The Moki Dugway
Valley of the Gods
The River House Ruin
The BLM has developed georeferenced maps compatible with any georeferenced map mobile application. These work without cell coverage and are perfect for remote adventure. Find instructions and the latest available map
Weather and Climate
The best time to go is March through mid-June and September through October. The heat of July and August can exceed 100 degrees in some areas, and there are also monsoons, which can bring flash floods. Much of this area is high desert country, often exceeding 6,000 feet above sea level on the plateau. Carry plenty of water at all times and know your limits. For more information on packing for outdoor adventure in Utah, see our Planning Ahead for Your Utah Adventure: Outdoors Tips for Three-Season Fun.
Permits and fees are currently required for several hikes in this area. Some permits are payable at the trailheads, others must be obtained from BLM field offices. Many of the dirt roads in this area are impassable when wet, snowy or muddy. Check at the visitor center or the ranger station before traveling into the backcountry. Permits are needed for both day and overnight trips, and backpackers must make advance reservations.
Mule Canyon/House on Fire requires a hiking permit, which is available at the trailhead. Beginning in March 2018, advance reservations for overnight trips in the Bears Ears area may be obtained on recreation.gov or the Kane Gulch Ranger Station. Please visit the BLM Cedar Mesa Permits webpage for more information. Note there are additional permitting sites on nearby Cedar Mesa.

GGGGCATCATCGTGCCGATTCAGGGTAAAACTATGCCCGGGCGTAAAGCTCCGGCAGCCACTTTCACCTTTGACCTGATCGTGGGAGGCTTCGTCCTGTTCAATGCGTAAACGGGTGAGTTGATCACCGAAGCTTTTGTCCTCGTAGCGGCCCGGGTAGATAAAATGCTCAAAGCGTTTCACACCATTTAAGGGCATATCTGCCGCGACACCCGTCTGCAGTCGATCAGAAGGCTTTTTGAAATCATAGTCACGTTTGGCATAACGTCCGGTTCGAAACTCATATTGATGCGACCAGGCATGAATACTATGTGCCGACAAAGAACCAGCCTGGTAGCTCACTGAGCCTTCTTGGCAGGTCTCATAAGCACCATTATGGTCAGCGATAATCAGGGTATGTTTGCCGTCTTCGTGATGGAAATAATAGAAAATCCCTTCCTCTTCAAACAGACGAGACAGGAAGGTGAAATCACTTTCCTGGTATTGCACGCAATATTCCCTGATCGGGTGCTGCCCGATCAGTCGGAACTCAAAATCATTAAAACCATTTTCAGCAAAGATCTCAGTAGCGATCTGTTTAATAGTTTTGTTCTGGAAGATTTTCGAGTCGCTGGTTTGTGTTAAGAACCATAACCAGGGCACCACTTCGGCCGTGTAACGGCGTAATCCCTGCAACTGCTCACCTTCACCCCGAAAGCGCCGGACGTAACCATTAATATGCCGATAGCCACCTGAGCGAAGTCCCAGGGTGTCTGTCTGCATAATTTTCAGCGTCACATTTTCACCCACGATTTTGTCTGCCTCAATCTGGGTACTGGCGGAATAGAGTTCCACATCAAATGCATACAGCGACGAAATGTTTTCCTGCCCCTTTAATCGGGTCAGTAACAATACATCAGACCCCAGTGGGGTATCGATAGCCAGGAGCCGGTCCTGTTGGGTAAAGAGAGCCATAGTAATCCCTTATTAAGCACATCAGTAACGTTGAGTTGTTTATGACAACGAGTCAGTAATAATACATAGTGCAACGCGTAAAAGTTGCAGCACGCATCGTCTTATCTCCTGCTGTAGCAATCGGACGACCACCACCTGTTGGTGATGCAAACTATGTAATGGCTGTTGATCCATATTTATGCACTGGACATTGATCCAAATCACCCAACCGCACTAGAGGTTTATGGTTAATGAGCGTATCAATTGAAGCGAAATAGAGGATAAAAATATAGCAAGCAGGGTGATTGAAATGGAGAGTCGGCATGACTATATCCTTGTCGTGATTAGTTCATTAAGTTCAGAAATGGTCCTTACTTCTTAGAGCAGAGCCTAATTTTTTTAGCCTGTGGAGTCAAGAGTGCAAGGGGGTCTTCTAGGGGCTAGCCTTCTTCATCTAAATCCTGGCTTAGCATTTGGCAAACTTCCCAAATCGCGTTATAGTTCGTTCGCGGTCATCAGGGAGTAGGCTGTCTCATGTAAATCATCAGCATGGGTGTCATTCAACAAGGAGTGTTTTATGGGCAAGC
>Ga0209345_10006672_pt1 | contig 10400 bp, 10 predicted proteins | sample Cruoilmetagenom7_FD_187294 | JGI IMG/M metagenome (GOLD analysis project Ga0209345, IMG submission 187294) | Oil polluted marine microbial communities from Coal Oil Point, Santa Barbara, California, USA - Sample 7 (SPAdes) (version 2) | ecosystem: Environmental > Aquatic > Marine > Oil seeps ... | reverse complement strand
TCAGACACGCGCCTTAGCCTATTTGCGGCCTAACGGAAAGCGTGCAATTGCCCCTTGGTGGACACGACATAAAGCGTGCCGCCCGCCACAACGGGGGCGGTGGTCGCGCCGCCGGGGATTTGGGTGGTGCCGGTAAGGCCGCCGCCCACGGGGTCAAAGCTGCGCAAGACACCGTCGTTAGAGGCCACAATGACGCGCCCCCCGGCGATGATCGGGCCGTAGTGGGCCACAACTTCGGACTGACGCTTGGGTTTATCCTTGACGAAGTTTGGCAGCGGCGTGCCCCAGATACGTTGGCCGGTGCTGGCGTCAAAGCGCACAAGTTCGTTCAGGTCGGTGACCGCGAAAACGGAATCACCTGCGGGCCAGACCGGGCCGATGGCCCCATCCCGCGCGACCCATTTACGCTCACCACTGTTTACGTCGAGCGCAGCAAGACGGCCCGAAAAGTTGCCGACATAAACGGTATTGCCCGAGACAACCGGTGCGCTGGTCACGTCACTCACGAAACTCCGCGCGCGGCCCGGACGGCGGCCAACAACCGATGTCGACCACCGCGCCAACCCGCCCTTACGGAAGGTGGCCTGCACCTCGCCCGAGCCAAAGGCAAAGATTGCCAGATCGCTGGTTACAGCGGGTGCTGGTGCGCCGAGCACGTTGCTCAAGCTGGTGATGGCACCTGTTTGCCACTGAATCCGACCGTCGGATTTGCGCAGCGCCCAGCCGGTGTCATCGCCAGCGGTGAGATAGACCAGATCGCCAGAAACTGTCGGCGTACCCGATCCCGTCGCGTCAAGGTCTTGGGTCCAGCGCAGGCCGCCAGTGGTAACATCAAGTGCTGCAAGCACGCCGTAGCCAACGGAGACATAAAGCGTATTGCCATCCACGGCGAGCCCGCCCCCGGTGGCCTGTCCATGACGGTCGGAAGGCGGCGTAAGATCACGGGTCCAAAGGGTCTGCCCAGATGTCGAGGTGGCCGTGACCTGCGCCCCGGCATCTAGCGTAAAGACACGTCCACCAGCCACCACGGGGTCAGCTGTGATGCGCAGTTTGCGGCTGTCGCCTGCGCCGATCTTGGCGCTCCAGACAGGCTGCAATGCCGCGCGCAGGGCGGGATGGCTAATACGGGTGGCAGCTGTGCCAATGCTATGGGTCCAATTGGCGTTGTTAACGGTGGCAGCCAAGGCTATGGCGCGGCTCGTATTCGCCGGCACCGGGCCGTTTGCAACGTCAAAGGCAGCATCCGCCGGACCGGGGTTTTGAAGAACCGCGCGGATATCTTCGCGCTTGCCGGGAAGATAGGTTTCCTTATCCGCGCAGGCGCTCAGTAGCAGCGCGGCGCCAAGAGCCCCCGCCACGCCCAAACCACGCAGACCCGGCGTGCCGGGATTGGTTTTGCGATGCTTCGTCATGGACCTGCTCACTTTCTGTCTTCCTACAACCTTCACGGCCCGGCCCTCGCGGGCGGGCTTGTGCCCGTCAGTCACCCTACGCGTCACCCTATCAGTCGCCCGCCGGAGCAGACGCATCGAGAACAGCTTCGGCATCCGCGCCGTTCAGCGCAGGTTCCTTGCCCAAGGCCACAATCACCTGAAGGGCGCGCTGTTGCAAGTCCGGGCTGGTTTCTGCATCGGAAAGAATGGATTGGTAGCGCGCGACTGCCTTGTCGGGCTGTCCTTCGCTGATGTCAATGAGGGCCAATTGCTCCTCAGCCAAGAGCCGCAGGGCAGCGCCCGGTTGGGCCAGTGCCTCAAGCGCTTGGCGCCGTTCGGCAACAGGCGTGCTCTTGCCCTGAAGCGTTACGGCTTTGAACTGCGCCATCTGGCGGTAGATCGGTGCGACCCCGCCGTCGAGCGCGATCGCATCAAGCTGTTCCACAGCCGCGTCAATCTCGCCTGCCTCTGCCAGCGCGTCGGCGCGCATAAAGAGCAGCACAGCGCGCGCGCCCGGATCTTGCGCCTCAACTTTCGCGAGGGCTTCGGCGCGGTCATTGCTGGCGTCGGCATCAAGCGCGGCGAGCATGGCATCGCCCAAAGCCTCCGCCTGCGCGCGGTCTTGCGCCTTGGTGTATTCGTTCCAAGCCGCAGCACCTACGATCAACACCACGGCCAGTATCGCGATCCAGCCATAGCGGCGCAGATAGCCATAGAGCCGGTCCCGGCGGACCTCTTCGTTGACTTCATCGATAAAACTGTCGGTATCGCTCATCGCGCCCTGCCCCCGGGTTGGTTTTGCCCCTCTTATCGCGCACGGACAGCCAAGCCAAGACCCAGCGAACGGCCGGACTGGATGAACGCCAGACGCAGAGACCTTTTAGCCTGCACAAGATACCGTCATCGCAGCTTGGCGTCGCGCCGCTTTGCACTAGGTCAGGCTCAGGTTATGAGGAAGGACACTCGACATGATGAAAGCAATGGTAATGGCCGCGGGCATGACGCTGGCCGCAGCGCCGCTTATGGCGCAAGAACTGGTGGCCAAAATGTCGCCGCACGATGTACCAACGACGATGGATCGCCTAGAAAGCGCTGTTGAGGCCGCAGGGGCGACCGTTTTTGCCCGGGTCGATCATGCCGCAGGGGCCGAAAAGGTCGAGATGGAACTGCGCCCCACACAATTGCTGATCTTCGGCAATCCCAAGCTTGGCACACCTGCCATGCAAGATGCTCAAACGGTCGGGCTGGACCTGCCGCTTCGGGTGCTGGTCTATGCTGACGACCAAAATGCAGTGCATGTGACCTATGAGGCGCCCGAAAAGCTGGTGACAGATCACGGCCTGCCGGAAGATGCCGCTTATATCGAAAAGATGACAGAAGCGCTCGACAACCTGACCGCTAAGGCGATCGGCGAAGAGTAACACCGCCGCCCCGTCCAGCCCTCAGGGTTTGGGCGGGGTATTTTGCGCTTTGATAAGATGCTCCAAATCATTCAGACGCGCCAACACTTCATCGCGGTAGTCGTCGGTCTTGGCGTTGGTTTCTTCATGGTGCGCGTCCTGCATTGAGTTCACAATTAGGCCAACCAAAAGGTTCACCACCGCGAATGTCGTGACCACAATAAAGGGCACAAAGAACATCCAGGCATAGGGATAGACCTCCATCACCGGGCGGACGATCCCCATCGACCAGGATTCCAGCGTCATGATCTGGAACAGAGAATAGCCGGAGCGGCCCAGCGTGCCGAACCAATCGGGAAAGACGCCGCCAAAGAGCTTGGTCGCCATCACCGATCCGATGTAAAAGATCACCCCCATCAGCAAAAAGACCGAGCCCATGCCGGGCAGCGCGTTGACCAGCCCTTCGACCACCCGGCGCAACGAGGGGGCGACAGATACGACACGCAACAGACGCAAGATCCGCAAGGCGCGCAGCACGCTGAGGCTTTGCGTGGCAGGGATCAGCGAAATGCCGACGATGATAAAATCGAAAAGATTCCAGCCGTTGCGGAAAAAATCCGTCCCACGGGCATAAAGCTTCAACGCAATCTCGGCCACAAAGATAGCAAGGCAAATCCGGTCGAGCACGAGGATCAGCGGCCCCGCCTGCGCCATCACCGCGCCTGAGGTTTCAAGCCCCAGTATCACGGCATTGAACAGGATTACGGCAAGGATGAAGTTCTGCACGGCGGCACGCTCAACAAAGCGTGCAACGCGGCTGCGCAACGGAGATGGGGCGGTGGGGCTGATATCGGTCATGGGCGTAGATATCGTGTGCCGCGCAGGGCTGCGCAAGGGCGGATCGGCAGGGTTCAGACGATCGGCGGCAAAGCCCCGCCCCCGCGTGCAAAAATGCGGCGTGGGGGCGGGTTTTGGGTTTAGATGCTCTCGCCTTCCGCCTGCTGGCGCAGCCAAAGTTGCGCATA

Bears Ears Monument Area Sites
Visitors traveling to the area today should be aware that the designation of monument status has not allowed for the United States Forest Service and Bureau of Land Management to develop their management plan, nor create new services or facilities. Don’t expect the same level of infrastructure as Arches, Canyonlands or Zion national parks. Much of the land in the area (including the land designated as Bears Ears National Monument and the smaller areas designated as Indian Creek National Monument and Shash Jaa National Monument) is rugged, wild and remote, requiring greater preparation, fitness and respect on the part of the visitor.
Additional care needs to be taken around the numerous archaeological sites in the area. The Bureau of Land Management and Tread Lightly’s “Respect and Protect” ethic should be the mindset for anyone traveling to the Bears Ears area, which includes the Indian Creek and Shash Jaa units. Bears Ears FAQ [PDF].
Respect and Protect
The law of the land is to leave what you find in the ruins and with the ancient artifacts. Enjoy it by viewing and photographing it, and note that touching these things accelerates the erosion process.
When visiting sensitive archaeological, paleontological, and other natural resources on federal, state, and tribal lands, always visit with respect. To help visitors understand the importance of these incredible sites, the Bureau of Land Management (BLM) Utah State Office and Tread Lightly! partnered to develop and implement a statewide public awareness campaign called “Respect and Protect” to engage the public in the stewardship of our nation’s priceless cultural and natural heritage. The campaign also reminds public lands visitors that looting and vandalism of archaeological and paleontological resources on federal, state, and tribal lands is against state and federal law.
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Bears Ears National Monument